Why Jamie Oliver’s Food Revolution is destined to fail

Snapshot from the USDA Menu Planner for Healthy School Meals

JAMIE OLIVER”S FOOD REVOLUTION IS INSPIRING, and I surely want him to succeed, but I have to wonder if he can have any real impact.

Educate people about healthy food? Yeah! Teach people better eating habits? Sure! Improving our abysmal school lunch menus? Maybe! But change the way our country eats? Nope. Not a chance.


1. The KFC Double Down

The KFC Double Down is a sandwich made of two pieces of fried chicken filled with bacon, cheese, and “the Colonel’s Sauce”.  Yes, you read that correctly, no bun. Instead, two pieces of fried chicken. But don’t worry about all those lonely buns, they’re being donated to food banks around the nation. How touching.

KFC must have done market research to determine this “sandwich” fills a need. How can Jamie Oliver begin to change the eating habits of people who are willing to eat a Double Down (most likely paired with potato wedges and a soda) that contains 540 calories, 32 grams of fat, and 1380 mg of sodium. (Just in case you’re wondering, the daily recommended allowance is 65 grams of fat and 2400 mg sodium.)

2. EatFreely.org

I like to think of EatFreely.org as the Anti-Food Revoultion. It’s a lame marketing campaign for Hot Pockets, the premise being that Hot Pockets are great to eat anywhere and no one — not the government, not the crotchety old lady next door — can tell you how or where to eat. Yeah! Freedom! Patriotism! We’re Americans, dammit, and if we want to eat crap, we’re going to do it whenever, where ever, and however we want.

Hot Pockets may just be the perfect Anti-Food. Here’s a sample of their ingredients:

Ham and Cheese Hot Pocket contains potassium chloride, which is also an ingredient in fertilizer. Delicious, delicious fertilizer. Yum.

The Meatballs and Mozzerella Hot Pocket is made with “Cooked Italian Style Meatballs” made from Pork, Water, Textured Vegetable Protein [Soy Protein Concentrate, Caramel Color], Seasoning [Salt, Spices, Paprika, Sugar, Garlic Powder, Natural Flavor, Disodium Inosinate, Disodium Guanylate], Breadcrumbs [Enriched Flour (Flour, Niacin, Iron, Thiamine Mononitrate, Riboflavin, Folic Acid), Corn Syrup, Sugar, Hydrogenated Vegetable Oil (Soybean, Cottonseed), Salt, Yeast, Soy Flour, Whey, Sodium Stearoyl Lactylate, Calcium Propionate (Preservative)], Salt, Sodium Tripolyphosphate. Just like Grandma used to make!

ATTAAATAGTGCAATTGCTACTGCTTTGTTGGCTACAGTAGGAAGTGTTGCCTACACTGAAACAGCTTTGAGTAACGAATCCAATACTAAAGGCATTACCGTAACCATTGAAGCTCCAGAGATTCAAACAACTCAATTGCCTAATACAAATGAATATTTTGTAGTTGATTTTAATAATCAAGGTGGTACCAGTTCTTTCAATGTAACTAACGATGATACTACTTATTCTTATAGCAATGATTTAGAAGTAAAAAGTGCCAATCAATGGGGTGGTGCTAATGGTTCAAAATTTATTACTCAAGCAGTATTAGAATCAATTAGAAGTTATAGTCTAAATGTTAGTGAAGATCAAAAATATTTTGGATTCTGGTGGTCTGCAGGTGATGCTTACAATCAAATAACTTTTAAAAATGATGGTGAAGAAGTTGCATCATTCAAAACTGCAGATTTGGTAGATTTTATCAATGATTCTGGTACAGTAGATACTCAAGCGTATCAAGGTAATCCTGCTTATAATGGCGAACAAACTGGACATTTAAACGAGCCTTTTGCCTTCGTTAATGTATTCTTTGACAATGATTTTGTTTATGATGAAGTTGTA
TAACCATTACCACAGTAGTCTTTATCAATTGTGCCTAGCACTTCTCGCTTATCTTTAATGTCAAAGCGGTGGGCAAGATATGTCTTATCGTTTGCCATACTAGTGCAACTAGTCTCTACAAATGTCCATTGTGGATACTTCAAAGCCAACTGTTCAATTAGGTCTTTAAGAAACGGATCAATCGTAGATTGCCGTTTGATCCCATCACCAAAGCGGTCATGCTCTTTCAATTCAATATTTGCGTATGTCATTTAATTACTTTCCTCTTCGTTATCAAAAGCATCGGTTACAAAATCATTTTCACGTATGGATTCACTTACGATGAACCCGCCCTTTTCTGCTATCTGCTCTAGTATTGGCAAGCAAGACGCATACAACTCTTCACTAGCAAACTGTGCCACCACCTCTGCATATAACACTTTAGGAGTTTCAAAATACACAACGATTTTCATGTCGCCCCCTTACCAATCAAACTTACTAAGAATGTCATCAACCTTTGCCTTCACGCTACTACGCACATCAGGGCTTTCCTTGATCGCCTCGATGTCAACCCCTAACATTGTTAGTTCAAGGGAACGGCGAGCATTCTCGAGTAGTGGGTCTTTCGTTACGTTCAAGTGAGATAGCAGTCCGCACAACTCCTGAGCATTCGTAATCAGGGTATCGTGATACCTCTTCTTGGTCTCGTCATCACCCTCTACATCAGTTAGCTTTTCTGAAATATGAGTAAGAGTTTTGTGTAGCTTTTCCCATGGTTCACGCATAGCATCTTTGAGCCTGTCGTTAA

Even though this is a marketing vehicle, it seems to represent a real point of view that is shared by a subset of our culture, including the makers of “food” and their marketing teams. As long as people are willing to join “movements” like this and eat crap like Hot Pockets, Jamie is destined to fail.

3. USDA School Lunch Guidelines

Watching Food Revolution got me curious about school lunch guidelines. In perusing the Menu Planner for Healthy School Meals, I found an interesting tidbit about milk choices. It seems that in a menu consisting of breaded chicken patty on a roll (with lettuce and tomato), potato wedges, and cherry cobbler, the USDA recommends cutting down on fat by eliminating whole milk for lower fat varieties.

So this chicken patty, which, if it comes from Tyson Food Service, contains 15 grams of fat, 45 mg of cholesterol, and 570 mg of sodium, “provides 2.00 oz. equivalent meat and 1 serving of bread alternate for the Child Nutrition Meal Pattern Requirements.” And call me crazy, but isn’t a “potato wedge” just a fancy French fry?

So the fat in the milk – which contrary to popular belief doesn’t make you fat – should be eliminated to make room for the fat in the chicken patty, potato wedges, and cobbler. “Here kids, drink this skim milk with your cobbler. It’ll keep you healthy.” I wonder if the cherries in the cobbler count as fruit?

Good luck, Jamie.

3 comments for “Why Jamie Oliver’s Food Revolution is destined to fail

  1. Annalise
    April 13, 2010 at 2:20 am

    Yes, of COURSE you would already be watching Jamie Oliver. I agree: the show can make us feel virtuous: kind of like watching “Clean House” if we’re not that messy. We can probably continue to feel virtuous even as suspending disbelief with our own eating habits. I know I often can erase my memory of having eaten fast food in a pinch, or fed it to my kids on the road.

    “Eat Freely” reminds me of the commercials sponsored by the Beverage Association that feature a mother expressing her outrage at taxes on juice and soda, talking about her “budget.” Never mind they are unnecessary beverages, in the end.

    Great blog! Happy to be linked into your take on these things…


  2. cat
    April 13, 2010 at 10:31 pm

    Thanks, Annalise, and thank you for the comments.

    You’re right about how easy it is to gloss over our not-so-great eating habits. It’s all about making the small changes… and not eating Double Downs!

  3. Christiane
    June 17, 2010 at 2:55 pm

    “KFC must have done market research to determine this “sandwich” fills a need.”

    The “need” it fills is KFC’s own. The negative press (which they engineered) makes almost everything else on their menu look healthy in comparison. It allows people to vilify a very specific item, rather than a lifestyle of poor choices.

    Getting our generation to change is unlikely, but getting the next one to change is very possible, which is what makes Oliver so brilliant. He’s lifted the curtain and exposed the wizard to millions of children. Ideally, they will grow up questioning their options… and hopefully making, nay, demanding healthier choices.

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